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  • From left: Noam Kaniel, Romy Abergel, Ofri Shemesh and Liron Matzas from 'Transkids.' (Ohad Romano)
    From left: Noam Kaniel, Romy Abergel, Ofri Shemesh and Liron Matzas from 'Transkids.' (Ohad Romano)
  • Noam Kaniel and his mother at Jerusalem Pride March. (Medalia Productions)
    Noam Kaniel and his mother at Jerusalem Pride March. (Medalia Productions)
  • Ofri Shemesh after top surgery (mastectomy) in 'Transkids' (Medalia Productions)
    Ofri Shemesh after top surgery (mastectomy) in 'Transkids' (Medalia Productions)
  • Romy Abergel wins 'best new discovery' award at teen beauty pageant in 'Transkids.' (Medalia Productions)
    Romy Abergel wins 'best new discovery' award at teen beauty pageant in 'Transkids.' (Medalia Productions)
  • Liron Matzas shaves as his brother looks on in scene from 'Transkids.' (Medalia Productions)
    Liron Matzas shaves as his brother looks on in scene from 'Transkids.' (Medalia Productions)
'Nobody chooses this; it's a thing stronger than themselves'

TV series follows Israeli transgender high schoolers as they approach IDF draft

Award-winning director Hilla Medalia films families for 4 years, exposing joy and pain of surgery and hormone therapy treating gender dysphoria during crucial adolescent period

Renee Ghert-Zand is a reporter and feature writer for The Times of Israel.

This month, 19-year-old Noam Kaniel will be drafted to the Israel Defense Forces. Like all new recruits, he is both excited and nervous. Kaniel, however, has the additional challenge of being among the very few transgender individuals serving in the IDF.

Kaniel is one of four transgender teenagers featured in “Transkids,” a five-part documentary television series that first aired on Israel’s yesDocu channel in March 2019, and is now available via VOD streaming. A film version has also screened at international film festivals.

Nominated for four 2020 Israeli Academy of Film and Television awards, “Transkids” is a fascinating and sensitive window into the lives of these young people with gender dysphoria and their families. The teens are from different cities, and different religious and socio-economic backgrounds, but they all must deal with the common realities of Israeli life — including mandatory military service.

Most notably, the teens’ families are supportive of their children through their transitions — something that cannot be taken for granted.

“My family and I made a deliberate choice to participate in this project. We wanted to counter the negative portrayal in the media of transgenders and their families. We wanted to show that it can be different, that there can be good relations between trans teens and their parents,” Kaniel said.

Filmed over four years by Emmy-nominated director and producer Hilla Medalia, the series makes viewers privy to the emotional, physical and social effects of the hormone treatments and surgeries that turn young female bodies to male, and vice versa.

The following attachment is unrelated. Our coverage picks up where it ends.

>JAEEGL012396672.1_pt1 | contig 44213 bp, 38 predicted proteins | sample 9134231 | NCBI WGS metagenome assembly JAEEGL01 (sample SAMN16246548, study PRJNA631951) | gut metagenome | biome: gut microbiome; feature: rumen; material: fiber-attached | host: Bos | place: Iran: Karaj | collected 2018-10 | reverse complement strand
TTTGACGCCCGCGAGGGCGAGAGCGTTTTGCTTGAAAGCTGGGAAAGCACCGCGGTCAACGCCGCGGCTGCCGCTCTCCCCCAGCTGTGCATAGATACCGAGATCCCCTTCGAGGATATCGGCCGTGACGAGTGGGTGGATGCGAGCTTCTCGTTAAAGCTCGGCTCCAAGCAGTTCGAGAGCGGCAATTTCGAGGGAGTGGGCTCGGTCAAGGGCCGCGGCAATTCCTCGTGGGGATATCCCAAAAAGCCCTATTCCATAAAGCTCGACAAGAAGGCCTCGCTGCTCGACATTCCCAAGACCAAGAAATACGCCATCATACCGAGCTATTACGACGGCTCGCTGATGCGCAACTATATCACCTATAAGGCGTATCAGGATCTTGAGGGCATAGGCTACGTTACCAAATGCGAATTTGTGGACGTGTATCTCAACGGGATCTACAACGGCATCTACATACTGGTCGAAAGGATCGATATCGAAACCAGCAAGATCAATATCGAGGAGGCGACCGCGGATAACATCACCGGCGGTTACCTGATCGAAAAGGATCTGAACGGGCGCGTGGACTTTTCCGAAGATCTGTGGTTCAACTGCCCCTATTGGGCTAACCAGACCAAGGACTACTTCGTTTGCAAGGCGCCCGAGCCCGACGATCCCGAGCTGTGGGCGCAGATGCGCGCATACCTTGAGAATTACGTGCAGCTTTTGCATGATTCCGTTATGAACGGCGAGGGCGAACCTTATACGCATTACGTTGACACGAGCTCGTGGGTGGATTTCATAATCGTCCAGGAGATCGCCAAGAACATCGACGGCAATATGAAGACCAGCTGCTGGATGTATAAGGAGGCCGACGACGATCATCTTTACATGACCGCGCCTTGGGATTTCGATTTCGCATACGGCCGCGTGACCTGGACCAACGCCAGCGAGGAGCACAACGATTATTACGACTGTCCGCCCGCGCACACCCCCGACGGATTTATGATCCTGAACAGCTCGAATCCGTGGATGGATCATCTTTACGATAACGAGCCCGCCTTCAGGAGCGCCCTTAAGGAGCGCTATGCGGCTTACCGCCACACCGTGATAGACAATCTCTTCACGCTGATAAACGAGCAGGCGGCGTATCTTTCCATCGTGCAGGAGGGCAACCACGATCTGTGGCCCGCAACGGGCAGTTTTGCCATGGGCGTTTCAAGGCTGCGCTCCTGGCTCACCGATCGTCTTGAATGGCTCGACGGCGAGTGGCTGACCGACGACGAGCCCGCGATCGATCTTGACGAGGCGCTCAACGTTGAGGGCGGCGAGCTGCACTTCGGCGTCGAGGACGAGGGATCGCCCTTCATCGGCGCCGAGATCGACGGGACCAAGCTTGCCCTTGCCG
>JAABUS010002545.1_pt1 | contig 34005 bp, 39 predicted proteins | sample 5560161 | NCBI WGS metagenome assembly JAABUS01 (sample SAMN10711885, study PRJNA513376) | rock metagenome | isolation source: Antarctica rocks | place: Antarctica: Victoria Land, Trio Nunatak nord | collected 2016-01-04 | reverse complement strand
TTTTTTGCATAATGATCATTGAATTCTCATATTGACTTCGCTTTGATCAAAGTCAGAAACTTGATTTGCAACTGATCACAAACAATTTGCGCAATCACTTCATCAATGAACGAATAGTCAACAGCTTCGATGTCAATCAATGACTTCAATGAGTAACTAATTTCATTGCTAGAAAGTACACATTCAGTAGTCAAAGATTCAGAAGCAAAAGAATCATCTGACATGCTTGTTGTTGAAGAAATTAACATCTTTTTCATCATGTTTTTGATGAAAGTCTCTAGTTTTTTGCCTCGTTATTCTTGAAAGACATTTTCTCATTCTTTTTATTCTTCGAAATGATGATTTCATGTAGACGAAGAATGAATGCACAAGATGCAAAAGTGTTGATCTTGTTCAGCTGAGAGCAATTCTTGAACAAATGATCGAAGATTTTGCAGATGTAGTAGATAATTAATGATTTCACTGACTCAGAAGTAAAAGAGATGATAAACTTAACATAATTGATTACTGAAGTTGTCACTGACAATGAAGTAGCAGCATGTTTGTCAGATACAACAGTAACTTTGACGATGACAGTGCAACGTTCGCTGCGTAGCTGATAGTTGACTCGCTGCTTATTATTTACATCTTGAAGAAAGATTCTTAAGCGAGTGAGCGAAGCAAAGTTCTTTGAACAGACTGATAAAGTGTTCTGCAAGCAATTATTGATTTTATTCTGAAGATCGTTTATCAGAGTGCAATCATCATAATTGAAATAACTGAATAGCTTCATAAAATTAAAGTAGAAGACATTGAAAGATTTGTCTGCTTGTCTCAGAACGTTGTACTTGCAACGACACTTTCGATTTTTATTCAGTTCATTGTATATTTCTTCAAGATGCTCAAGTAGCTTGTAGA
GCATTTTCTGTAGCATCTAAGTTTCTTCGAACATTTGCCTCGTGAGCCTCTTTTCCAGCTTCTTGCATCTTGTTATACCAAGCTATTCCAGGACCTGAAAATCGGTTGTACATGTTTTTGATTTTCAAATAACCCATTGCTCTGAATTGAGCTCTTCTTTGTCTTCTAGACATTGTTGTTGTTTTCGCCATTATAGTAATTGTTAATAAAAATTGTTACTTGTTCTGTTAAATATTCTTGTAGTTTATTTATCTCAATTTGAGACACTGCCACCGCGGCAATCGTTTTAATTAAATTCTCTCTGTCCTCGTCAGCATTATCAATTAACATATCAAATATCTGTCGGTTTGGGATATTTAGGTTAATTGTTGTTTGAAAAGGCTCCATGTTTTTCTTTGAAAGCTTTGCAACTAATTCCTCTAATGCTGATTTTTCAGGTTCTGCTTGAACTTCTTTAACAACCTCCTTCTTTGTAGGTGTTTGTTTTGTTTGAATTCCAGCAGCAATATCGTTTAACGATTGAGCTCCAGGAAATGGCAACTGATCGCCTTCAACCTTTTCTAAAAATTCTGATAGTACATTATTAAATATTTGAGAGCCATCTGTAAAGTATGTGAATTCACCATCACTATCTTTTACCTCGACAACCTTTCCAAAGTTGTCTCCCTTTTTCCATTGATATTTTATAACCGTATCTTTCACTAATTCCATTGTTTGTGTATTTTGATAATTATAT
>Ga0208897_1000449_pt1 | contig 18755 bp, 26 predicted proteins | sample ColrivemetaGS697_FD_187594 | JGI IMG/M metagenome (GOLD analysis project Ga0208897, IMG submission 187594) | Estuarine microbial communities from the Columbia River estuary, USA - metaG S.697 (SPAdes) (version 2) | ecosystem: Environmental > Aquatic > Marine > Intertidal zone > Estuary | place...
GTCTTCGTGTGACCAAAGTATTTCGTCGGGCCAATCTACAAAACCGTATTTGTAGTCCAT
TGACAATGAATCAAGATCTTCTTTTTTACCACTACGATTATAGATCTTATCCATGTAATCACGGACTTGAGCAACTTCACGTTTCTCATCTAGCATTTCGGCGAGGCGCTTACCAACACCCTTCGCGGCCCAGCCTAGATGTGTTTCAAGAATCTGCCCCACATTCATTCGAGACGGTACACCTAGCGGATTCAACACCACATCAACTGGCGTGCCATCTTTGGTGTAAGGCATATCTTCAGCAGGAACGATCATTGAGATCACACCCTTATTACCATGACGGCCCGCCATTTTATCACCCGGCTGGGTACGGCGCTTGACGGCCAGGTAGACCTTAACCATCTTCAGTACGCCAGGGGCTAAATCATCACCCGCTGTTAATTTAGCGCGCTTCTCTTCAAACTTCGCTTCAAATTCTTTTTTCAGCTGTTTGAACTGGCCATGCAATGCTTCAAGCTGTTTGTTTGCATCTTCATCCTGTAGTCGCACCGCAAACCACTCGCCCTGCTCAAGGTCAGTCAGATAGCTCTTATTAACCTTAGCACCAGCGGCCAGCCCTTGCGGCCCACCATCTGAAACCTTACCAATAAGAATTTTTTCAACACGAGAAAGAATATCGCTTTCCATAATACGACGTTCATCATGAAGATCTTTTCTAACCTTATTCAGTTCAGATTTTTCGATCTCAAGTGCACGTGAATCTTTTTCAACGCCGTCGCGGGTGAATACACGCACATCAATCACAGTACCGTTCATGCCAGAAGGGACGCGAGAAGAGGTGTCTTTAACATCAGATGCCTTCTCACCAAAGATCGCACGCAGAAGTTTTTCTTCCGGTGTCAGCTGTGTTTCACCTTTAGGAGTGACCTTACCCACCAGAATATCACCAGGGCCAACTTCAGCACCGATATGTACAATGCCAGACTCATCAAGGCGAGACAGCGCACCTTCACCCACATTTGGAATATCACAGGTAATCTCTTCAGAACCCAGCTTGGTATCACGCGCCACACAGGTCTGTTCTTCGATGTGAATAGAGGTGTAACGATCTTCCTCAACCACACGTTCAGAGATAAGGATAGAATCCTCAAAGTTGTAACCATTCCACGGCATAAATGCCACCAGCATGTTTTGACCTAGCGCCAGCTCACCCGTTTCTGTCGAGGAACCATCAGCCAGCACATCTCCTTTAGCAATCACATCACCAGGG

It is uncomfortable watching Liron Matzas writhing in pain as he enters a procedure to retrieve and store his eggs, which he decides to do before starting to take androgens. It turned out that the follicle-stimulating hormones administered prior to the procedure caused a large cyst on one of his ovaries, causing his agony.

Ofri Shemesh after top surgery (mastectomy) in ‘Transkids’ (Medalia Productions)

It is similarly hard to observe Matzas and another of the teens, Ofri Shemesh, undergo mastectomies — what is known as “top surgery” in the transgender world. Equally adamant about wanting to make physical changes is Romy Abergel, a male-to-female transgender teen, who is keen on bottom surgery. She, however, is thwarted (for the meantime) by the fact that it is illegal before age 18, and also extremely expensive.

All the while, their elders are there for them, despite the excruciating knowledge that the various hormone treatments and surgeries are permanent and irreversible. The parents and grandparents go through a grieving process as their son or daughter’s outside becomes aligned with who they feel they have always been on the inside.

“Nobody chooses to be transgender. None of those kids woke up one morning and decided to be trans. It’s something stronger than themselves,” Medalia said.

Noam Kaniel and his mother at Jerusalem Pride March. (Medalia Productions)

This familial support is crucial. Kaniel mentions in the film that he doesn’t know of any transgender teen who has not at some point thought about suicide. His statement is backed up by statistics indicating that transgender people are at a higher risk of suicide due in part to lack of family support.

Medalia, 42, was living and working in New York when she first became interested in the subject of transgender children and teens, but decided to make “Transkids” only once she had moved back to Tel Aviv five years ago. By making her series specifically about Israeli teens, she would be able to include the tzav rishon — the mandatory initial call up for military service that all Israelis experience at age 16 and a half. The tzav rishon involves interviews, cognitive tests, and physical examinations. All these help the military decide the position in which the person should serve once they are drafted, usually shortly after they turn 18 and have completed high school.